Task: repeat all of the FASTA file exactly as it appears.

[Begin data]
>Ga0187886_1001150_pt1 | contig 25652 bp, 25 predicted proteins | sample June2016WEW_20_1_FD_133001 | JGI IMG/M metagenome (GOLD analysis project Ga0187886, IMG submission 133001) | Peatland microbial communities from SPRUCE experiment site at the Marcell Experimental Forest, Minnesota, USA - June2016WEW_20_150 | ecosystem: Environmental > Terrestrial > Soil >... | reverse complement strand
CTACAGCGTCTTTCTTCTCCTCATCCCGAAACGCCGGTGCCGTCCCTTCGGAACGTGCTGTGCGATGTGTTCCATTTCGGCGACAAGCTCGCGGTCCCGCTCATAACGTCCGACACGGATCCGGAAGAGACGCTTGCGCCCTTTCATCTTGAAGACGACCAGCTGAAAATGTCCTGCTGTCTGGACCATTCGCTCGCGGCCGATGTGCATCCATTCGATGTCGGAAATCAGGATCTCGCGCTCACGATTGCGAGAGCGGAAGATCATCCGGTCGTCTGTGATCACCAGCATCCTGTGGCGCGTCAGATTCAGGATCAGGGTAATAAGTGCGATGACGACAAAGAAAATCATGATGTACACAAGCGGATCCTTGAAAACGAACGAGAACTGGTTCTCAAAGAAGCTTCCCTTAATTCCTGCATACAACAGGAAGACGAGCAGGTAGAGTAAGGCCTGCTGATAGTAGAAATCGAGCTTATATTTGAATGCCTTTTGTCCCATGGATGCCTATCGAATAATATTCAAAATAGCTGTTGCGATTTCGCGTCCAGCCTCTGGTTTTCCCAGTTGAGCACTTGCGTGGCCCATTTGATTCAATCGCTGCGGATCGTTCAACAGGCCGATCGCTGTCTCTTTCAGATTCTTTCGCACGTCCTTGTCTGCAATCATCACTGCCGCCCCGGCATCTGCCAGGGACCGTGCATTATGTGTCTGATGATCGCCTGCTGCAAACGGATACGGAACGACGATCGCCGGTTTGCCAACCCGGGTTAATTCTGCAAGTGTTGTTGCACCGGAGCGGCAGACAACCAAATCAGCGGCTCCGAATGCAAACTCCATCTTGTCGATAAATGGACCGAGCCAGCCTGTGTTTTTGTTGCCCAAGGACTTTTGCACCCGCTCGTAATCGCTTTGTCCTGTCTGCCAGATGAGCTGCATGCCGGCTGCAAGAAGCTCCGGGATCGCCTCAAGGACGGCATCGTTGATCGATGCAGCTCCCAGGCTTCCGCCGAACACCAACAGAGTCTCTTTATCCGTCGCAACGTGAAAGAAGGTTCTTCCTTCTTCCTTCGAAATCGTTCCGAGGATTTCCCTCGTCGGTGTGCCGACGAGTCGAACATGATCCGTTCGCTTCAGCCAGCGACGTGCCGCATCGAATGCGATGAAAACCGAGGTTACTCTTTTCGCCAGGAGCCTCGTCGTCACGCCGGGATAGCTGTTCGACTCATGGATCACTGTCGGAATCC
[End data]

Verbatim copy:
>Ga0187886_1001150_pt1 | contig 25652 bp, 25 predicted proteins | sample June2016WEW_20_1_FD_133001 | JGI IMG/M metagenome (GOLD analysis project Ga0187886, IMG submission 133001) | Peatland microbial communities from SPRUCE experiment site at the Marcell Experimental Forest, Minnesota, USA - June2016WEW_20_150 | ecosystem: Environmental > Terrestrial > Soil >... | reverse complement strand
CTACAGCGTCTTTCTTCTCCTCATCCCGAAACGCCGGTGCCGTCCCTTCGGAACGTGCTGTGCGATGTGTTCCATTTCGGCGACAAGCTCGCGGTCCCGCTCATAACGTCCGACACGGATCCGGAAGAGACGCTTGCGCCCTTTCATCTTGAAGACGACCAGCTGAAAATGTCCTGCTGTCTGGACCATTCGCTCGCGGCCGATGTGCATCCATTCGATGTCGGAAATCAGGATCTCGCGCTCACGATTGCGAGAGCGGAAGATCATCCGGTCGTCTGTGATCACCAGCATCCTGTGGCGCGTCAGATTCAGGATCAGGGTAATAAGTGCGATGACGACAAAGAAAATCATGATGTACACAAGCGGATCCTTGAAAACGAACGAGAACTGGTTCTCAAAGAAGCTTCCCTTAATTCCTGCATACAACAGGAAGACGAGCAGGTAGAGTAAGGCCTGCTGATAGTAGAAATCGAGCTTATATTTGAATGCCTTTTGTCCCATGGATGCCTATCGAATAATATTCAAAATAGCTGTTGCGATTTCGCGTCCAGCCTCTGGTTTTCCCAGTTGAGCACTTGCGTGGCCCATTTGATTCAATCGCTGCGGATCGTTCAACAGGCCGATCGCTGTCTCTTTCAGATTCTTTCGCACGTCCTTGTCTGCAATCATCACTGCCGCCCCGGCATCTGCCAGGGACCGTGCATTATGTGTCTGATGATCGCCTGCTGCAAACGGATACGGAACGACGATCGCCGGTTTGCCAACCCGGGTTAATTCTGCAAGTGTTGTTGCACCGGAGCGGCAGACAACCAAATCAGCGGCTCCGAATGCAAACTCCATCTTGTCGATAAATGGACCGAGCCAGCCTGTGTTTTTGTTGCCCAAGGACTTTTGCACCCGCTCGTAATCGCTTTGTCCTGTCTGCCAGATGAGCTGCATGCCGGCTGCAAGAAGCTCCGGGATCGCCTCAAGGACGGCATCGTTGATCGATGCAGCTCCCAGGCTTCCGCCGAACACCAACAGAGTCTCTTTATCCGTCGCAACGTGAAAGAAGGTTCTTCCTTCTTCCTTCGAAATCGTTCCGAGGATTTCCCTCGTCGGTGTGCCGACGAGTCGAACATGATCCGTTCGCTTCAGCCAGCGACGTGCCGCATCGAATGCGATGAAAACCGAGGTTACTCTTTTCGCCAGGAGCCTCGTCGTCACGCCGGGATAGCTGTTCGACTCATGGATCACTGTCGGAATCC